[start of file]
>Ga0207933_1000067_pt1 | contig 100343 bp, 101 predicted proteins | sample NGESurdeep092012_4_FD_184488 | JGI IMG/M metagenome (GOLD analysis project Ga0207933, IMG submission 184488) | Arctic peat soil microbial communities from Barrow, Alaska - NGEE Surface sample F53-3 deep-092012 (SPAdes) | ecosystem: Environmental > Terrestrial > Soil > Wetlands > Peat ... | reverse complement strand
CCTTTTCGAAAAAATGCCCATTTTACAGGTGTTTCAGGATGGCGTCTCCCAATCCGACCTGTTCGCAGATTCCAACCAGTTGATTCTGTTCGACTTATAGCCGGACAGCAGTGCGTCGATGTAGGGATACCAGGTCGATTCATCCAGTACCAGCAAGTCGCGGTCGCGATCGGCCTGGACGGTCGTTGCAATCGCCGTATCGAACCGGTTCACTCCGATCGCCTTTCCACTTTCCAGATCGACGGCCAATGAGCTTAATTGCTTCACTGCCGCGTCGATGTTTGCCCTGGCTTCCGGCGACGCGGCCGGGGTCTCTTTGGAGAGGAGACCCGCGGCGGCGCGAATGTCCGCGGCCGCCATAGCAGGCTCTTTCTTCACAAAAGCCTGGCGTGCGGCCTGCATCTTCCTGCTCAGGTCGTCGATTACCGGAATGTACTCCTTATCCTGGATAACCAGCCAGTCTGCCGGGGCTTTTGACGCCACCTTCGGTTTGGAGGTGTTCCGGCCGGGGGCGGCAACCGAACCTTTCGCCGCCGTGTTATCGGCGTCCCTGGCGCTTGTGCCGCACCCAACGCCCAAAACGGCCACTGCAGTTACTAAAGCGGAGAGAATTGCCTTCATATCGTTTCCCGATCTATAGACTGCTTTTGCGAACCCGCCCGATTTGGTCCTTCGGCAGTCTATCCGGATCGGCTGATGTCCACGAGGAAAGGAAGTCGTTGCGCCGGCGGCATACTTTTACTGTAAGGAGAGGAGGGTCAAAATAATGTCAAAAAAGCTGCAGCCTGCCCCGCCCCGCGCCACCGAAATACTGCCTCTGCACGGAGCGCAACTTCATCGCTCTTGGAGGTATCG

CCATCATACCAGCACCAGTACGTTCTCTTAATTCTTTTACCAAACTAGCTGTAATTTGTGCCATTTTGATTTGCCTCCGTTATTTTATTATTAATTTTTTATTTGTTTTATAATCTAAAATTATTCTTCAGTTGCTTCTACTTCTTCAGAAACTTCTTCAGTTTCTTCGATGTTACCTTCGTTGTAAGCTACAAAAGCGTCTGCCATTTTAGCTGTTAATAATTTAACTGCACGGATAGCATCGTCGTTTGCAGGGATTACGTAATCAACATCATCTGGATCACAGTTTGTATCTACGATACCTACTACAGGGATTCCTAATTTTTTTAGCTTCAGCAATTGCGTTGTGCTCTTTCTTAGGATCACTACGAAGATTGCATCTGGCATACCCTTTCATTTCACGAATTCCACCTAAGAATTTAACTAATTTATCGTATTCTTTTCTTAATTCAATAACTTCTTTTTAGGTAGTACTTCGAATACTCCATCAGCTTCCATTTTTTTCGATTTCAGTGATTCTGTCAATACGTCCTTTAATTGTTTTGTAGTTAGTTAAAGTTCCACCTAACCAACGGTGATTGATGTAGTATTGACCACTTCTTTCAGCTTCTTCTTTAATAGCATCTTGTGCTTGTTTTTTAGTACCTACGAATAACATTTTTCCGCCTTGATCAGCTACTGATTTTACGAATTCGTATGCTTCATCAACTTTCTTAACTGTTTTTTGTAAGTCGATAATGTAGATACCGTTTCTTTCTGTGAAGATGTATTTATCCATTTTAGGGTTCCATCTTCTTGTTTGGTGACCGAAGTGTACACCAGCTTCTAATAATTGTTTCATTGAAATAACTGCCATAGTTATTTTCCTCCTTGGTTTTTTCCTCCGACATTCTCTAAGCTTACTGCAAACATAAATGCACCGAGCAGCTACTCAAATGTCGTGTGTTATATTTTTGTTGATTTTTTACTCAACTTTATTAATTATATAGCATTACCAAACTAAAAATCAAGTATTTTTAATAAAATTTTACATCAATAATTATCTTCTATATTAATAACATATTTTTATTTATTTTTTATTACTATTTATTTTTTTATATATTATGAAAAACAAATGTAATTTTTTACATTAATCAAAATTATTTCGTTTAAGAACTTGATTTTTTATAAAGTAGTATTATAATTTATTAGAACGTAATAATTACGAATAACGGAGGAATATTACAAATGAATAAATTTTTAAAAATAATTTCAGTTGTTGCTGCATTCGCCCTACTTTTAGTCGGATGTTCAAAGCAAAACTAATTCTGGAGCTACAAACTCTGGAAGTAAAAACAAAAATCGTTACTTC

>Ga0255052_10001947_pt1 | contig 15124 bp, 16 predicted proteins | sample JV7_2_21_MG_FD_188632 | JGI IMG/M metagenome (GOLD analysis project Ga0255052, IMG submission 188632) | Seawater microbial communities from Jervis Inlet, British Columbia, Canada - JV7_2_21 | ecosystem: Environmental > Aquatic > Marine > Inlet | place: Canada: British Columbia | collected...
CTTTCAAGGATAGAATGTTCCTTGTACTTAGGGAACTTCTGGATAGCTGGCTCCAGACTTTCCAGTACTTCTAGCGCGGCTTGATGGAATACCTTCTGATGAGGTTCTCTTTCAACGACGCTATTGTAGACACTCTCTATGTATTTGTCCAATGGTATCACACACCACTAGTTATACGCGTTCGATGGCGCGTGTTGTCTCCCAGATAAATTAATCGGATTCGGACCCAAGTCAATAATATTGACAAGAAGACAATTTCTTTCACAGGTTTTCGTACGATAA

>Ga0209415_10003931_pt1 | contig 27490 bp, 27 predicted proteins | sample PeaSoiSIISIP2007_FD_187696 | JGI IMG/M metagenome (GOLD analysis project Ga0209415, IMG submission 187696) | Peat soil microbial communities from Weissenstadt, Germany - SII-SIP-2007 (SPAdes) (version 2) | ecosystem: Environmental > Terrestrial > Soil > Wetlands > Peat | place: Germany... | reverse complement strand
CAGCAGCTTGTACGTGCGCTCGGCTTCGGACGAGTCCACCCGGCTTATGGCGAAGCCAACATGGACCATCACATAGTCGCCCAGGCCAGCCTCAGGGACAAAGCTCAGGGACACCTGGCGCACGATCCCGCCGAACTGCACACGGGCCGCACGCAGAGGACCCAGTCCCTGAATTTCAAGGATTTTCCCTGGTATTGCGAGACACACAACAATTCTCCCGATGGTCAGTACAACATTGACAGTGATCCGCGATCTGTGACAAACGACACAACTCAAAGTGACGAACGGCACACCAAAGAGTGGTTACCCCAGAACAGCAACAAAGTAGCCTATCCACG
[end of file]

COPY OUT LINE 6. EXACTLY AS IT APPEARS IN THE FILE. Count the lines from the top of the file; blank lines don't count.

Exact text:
>Ga0209415_10003931_pt1 | contig 27490 bp, 27 predicted proteins | sample PeaSoiSIISIP2007_FD_187696 | JGI IMG/M metagenome (GOLD analysis project Ga0209415, IMG submission 187696) | Peat soil microbial communities from Weissenstadt, Germany - SII-SIP-2007 (SPAdes) (version 2) | ecosystem: Environmental > Terrestrial > Soil > Wetlands > Peat | place: Germany... | reverse complement strand